clear the screen.

Table of Stories
title subtable description toggle
“Story of Oma” – -- start play 1 rule
“Story of Bob” – -- start play 3 rule[/code]

Ah, that makes sense, thanks. I did try using that syntax at one point, but I had the period so I still got the error. A related question, can you not pass parameters in this situation?


This is the start play (x - a number) rule:

Not that I know of, but then again that extension is not really designed for this kind of thing. As the documentation says:

I was about to go look up the “Questions” extension to see if it would be more appropriate to this situation, but it looks like inform7.com/ is down right now.

<class ‘django.core.exceptions.ImproperlyConfigured’> Python 2.5: /home/informer7/local/bin/python
Tue Oct 18 10:56:58 2011

A problem occurred in a Python script. Here is the sequence of function calls leading up to the error, in the order they occurred.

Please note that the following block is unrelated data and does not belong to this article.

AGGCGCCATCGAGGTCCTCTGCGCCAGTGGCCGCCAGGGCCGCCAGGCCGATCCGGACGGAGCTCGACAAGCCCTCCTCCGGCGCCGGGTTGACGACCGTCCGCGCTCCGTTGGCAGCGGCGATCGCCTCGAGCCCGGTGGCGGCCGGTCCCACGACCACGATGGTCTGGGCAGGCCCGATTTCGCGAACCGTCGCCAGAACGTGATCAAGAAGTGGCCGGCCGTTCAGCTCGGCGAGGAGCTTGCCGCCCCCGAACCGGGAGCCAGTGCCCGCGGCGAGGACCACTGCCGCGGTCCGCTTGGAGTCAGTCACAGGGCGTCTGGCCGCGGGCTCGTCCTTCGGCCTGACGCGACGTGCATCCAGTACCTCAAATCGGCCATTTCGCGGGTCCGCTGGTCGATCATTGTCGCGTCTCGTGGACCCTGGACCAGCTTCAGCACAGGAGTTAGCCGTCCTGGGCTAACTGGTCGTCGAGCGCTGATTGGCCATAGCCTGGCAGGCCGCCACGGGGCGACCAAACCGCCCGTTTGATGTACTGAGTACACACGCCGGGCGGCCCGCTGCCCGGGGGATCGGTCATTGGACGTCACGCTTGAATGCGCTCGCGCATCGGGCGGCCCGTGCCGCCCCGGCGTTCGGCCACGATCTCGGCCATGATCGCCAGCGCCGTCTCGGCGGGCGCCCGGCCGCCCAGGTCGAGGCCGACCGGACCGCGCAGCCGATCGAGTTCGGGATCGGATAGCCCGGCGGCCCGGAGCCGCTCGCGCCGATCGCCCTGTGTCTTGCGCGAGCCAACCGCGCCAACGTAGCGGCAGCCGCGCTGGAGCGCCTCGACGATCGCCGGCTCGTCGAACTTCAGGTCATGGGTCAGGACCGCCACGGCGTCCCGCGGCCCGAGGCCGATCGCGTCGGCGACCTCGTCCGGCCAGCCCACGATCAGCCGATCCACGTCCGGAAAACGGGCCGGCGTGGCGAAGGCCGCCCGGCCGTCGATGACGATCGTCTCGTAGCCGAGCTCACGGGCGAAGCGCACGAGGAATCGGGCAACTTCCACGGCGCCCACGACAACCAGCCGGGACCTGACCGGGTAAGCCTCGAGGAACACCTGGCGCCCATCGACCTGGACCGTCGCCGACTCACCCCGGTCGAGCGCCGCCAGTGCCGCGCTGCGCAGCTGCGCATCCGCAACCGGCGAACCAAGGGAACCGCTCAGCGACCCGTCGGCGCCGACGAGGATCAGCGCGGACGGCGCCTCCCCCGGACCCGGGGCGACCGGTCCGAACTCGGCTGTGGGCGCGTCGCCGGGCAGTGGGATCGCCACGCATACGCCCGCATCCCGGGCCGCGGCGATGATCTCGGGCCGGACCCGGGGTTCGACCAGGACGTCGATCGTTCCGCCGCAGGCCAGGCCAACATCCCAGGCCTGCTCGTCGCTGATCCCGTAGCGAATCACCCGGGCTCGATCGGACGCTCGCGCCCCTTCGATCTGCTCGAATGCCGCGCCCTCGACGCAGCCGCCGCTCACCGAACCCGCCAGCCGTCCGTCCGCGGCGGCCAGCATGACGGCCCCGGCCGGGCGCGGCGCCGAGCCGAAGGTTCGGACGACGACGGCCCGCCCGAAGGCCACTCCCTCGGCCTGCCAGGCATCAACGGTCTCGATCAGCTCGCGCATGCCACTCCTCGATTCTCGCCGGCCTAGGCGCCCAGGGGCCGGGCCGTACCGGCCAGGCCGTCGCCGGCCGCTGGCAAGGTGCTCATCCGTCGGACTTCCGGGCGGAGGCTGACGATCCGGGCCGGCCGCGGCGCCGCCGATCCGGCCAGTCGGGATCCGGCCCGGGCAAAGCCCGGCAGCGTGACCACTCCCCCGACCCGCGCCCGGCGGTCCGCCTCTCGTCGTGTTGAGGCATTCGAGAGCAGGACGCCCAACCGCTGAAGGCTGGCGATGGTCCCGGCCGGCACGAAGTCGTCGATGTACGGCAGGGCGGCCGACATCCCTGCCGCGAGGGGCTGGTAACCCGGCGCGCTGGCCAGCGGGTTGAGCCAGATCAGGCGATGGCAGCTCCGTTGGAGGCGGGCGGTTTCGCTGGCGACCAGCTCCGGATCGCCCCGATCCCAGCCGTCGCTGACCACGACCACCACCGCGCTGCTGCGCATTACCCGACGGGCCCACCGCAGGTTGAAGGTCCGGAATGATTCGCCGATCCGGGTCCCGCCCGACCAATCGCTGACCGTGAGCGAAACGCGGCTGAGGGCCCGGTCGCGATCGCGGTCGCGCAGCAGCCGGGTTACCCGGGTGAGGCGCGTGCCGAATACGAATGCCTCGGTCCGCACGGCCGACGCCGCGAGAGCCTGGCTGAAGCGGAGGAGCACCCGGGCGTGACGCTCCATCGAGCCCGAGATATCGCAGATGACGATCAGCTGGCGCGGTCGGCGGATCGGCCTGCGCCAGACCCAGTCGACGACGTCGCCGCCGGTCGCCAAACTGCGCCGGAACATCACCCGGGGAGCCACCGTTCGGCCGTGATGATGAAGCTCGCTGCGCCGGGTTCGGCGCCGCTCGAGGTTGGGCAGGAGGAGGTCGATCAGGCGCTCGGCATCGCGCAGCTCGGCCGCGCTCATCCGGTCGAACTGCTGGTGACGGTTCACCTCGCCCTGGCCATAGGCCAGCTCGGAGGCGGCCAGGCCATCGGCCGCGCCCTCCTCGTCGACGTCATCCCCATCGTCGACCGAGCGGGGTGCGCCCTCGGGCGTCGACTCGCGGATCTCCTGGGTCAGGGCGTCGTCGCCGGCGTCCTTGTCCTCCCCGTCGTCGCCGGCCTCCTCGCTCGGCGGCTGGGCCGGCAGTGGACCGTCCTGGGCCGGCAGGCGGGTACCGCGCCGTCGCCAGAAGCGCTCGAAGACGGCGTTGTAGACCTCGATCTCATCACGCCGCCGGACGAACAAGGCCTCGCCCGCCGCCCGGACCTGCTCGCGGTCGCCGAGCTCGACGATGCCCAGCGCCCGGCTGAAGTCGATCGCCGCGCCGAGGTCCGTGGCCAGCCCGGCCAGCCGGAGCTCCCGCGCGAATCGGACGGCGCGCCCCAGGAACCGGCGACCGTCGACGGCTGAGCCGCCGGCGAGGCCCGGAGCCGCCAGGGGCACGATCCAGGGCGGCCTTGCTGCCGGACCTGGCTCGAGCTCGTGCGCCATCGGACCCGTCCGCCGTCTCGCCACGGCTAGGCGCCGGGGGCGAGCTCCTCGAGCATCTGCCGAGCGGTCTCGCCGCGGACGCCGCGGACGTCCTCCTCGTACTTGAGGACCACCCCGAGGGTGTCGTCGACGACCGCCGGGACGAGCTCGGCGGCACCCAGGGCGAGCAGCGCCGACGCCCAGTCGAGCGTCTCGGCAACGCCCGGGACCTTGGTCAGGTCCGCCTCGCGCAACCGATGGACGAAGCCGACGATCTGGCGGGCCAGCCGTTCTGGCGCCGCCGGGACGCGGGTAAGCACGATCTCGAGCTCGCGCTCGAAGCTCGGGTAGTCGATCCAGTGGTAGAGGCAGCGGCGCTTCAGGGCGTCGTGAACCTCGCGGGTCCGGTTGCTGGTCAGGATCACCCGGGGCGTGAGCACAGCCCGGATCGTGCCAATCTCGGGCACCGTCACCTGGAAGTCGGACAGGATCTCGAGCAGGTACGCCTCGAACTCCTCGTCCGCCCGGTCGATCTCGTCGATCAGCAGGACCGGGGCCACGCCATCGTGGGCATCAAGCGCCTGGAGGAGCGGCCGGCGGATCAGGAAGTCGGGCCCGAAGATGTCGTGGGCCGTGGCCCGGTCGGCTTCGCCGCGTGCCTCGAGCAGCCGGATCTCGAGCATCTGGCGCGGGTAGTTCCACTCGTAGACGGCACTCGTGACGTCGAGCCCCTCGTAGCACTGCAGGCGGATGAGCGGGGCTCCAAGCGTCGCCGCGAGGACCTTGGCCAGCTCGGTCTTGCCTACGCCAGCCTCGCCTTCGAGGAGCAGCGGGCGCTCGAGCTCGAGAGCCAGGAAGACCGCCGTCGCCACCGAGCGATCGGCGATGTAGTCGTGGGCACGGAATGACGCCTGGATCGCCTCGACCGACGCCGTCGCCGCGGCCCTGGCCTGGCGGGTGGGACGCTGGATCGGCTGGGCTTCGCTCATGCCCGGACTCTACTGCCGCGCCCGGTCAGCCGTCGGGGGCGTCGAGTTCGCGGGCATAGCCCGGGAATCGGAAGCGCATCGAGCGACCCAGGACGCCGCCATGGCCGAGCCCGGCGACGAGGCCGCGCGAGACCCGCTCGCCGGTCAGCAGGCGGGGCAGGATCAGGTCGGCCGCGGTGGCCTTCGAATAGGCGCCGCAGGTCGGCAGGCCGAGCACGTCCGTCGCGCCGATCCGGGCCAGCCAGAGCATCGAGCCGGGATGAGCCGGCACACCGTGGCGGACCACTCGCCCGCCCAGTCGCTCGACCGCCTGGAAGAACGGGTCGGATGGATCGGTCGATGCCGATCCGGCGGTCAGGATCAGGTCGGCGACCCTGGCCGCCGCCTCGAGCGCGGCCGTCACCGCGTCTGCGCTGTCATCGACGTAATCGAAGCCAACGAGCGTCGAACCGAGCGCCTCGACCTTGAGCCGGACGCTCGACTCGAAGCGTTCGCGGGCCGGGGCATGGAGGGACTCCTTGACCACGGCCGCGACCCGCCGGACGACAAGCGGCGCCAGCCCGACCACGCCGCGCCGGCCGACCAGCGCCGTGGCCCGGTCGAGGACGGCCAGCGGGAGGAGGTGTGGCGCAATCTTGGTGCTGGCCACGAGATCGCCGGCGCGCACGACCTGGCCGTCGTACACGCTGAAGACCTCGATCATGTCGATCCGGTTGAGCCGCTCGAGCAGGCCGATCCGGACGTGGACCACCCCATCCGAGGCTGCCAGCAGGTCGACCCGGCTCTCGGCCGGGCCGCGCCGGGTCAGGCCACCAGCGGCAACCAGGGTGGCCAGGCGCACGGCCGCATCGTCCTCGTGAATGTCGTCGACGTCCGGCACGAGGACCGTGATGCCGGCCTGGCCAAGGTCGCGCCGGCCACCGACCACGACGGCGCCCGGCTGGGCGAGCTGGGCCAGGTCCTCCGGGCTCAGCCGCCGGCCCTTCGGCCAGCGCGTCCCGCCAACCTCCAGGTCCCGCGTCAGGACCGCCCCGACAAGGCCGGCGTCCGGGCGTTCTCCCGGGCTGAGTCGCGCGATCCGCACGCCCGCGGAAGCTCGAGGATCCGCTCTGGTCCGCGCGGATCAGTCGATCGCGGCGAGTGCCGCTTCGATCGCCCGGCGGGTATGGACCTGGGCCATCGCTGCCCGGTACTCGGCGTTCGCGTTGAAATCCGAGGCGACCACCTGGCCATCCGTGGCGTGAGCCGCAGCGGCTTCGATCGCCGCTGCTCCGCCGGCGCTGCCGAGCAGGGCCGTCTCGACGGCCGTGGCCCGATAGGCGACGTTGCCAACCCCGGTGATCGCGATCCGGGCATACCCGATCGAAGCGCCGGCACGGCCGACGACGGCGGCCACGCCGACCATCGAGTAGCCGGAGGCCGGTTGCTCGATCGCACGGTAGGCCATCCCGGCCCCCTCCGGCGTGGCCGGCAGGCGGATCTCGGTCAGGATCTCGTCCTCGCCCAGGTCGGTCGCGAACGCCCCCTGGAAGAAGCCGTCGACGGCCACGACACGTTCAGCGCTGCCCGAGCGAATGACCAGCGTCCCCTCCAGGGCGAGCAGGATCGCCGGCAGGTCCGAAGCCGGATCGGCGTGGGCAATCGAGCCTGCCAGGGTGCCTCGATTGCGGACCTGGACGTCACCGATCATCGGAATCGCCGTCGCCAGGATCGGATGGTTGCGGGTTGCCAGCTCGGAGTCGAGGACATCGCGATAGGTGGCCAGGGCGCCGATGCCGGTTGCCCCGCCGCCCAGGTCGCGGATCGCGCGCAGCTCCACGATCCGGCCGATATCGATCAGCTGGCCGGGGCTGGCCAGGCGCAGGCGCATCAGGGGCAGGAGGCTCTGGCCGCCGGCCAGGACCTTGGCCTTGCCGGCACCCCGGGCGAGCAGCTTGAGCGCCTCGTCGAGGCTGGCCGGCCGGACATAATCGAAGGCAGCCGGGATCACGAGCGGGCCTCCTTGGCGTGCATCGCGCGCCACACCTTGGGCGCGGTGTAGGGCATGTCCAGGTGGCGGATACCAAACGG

/home/informer7/inform7.com/fcgi.py in run(self=<fcgi.Request object at 0x958c50>)
578 “”“Runs the handler, flushes the streams, and ends the request.”""
579 try:
580 protocolStatus, appStatus = self.server.handler(self)
581 except:
582 traceback.print_exc(file=self.stderr)
protocolStatus undefined, appStatus undefined, self = <fcgi.Request object at 0x958c50>, self.server = <fcgi.WSGIServer object at 0x958b50>, self.server.handler = <bound method WSGIServer.handler of <fcgi.WSGIServer object at 0x958b50>>
/home/informer7/inform7.com/fcgi.py in handler(self=<fcgi.WSGIServer object at 0x958b50>, req=<fcgi.Request object at 0x958c50>)
1264 try:
1265 try:
1266 result = self.application(environ, start_response)